It has been well established that a vegetarian and polyphenol-rich diet, including fruits, vegetables, teas, juices, wine, indigestible fiber and whole grains, provide health-promoting phytochemicals and phytonutrients that are beneficial for the heart and brain. What is not well-characterized is the affect these foods have when co-metabolized within our dynamic gut and its colonizing flora. The concept of a heart shunt within the microbiota-gut-brain axis underscores the close association between brain and heart health and the so-called "French paradox" offers clues for understanding neurodegenerative and cerebrovascular diseases. Moreover, oxidation-redox reactions and redox properties of so-called brain and heart-protective foods are underappreciated as to their enhanced or deleterious mechanisms of action. Focusing on prodromal stages, and common mechanisms underlying heart, cerebrovascular and neurodegenerative diseases, we may unmask and understanding the means to better treat these related diseases.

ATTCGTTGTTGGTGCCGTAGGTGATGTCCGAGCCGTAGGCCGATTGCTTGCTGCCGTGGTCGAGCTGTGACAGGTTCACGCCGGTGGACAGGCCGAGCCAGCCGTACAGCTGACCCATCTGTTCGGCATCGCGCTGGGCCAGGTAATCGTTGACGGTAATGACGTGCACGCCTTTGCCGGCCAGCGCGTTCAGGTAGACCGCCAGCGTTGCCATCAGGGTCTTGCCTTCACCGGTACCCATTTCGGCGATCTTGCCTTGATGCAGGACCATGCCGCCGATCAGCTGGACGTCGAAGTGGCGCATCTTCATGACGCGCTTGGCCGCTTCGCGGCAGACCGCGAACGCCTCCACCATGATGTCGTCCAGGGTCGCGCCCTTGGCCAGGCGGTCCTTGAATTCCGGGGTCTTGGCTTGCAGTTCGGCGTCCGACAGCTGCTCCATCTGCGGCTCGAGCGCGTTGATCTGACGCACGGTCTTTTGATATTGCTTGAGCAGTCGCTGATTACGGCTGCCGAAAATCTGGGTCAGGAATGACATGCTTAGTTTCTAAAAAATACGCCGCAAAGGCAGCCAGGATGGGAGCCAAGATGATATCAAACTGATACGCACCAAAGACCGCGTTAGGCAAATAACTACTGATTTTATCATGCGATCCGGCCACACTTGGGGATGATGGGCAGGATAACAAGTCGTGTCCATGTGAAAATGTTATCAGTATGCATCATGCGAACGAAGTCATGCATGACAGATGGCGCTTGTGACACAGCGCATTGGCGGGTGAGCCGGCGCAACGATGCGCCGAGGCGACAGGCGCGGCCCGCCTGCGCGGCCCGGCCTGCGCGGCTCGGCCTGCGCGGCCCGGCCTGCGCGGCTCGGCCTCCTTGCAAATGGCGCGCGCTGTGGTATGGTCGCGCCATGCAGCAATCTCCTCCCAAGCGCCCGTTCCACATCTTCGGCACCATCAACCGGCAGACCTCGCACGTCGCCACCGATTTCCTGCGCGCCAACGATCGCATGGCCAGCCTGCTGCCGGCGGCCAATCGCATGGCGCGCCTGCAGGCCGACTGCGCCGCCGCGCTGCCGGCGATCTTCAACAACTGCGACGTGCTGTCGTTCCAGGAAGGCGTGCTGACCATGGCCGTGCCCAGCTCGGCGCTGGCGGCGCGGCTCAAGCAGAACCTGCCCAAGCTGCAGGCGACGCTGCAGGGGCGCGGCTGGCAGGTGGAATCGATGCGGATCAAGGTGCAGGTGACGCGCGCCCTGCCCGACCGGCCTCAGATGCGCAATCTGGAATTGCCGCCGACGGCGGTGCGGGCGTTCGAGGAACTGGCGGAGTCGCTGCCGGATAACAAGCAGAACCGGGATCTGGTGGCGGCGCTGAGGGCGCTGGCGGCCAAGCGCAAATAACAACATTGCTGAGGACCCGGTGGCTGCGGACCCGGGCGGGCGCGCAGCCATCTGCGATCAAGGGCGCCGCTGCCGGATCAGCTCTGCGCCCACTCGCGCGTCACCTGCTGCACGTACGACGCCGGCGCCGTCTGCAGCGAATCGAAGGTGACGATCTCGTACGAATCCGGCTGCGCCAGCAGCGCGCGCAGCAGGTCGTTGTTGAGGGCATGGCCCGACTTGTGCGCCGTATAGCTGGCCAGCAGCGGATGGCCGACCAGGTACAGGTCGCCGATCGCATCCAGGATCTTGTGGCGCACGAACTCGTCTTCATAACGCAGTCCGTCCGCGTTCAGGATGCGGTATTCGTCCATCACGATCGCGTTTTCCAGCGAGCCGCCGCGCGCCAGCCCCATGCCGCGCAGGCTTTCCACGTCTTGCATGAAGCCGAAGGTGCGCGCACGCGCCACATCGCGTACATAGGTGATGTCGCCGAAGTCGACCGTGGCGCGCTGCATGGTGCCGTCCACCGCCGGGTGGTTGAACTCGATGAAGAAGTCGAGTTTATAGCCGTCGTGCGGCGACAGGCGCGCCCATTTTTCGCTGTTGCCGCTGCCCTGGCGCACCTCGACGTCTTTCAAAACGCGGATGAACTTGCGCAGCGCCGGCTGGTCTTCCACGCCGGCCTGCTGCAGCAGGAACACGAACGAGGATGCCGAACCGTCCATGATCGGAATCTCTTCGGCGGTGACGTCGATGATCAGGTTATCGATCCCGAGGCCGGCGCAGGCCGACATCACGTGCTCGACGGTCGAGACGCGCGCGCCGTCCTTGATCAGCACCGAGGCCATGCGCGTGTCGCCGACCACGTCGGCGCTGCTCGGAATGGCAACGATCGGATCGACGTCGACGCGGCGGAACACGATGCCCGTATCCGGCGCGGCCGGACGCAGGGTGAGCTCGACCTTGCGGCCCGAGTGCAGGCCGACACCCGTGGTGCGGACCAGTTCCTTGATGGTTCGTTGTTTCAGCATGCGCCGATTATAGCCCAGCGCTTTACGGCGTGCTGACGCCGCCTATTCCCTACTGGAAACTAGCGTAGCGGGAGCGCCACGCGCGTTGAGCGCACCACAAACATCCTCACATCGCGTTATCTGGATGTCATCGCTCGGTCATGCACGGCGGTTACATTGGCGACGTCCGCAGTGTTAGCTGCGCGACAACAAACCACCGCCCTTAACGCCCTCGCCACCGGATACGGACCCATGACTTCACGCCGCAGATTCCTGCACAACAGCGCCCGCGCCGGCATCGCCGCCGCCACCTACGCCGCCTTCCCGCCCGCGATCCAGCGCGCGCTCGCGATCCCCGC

M. Obrenovich et al., "The Microbiota-Gut-Brain Axis Heart Shunt Part I: The French Paradox, Heart Disease and the Microbiota," Microorganisms, vol. 8, no. 4, MDPI AG, Mar 2020.
The definitive version is available at https://doi.org/10.3390/microorganisms8040490
Center for Research in Energy and Environment (CREE)
Keywords and Phrases
Alzheimer; Blood brain barrier; Celiac disease; Cerebrovascular; Co-metabolism; French paradox; Heart brain shunt; HMG-Co A; Leaky gut; Microbiota-gut-brain axis; Polyphenol; Red wine; Redox; TMANO; TMAO; Trimethyl-Amine-N-Oxide; Vascular dementia
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Article - Journal
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30 Mar 2020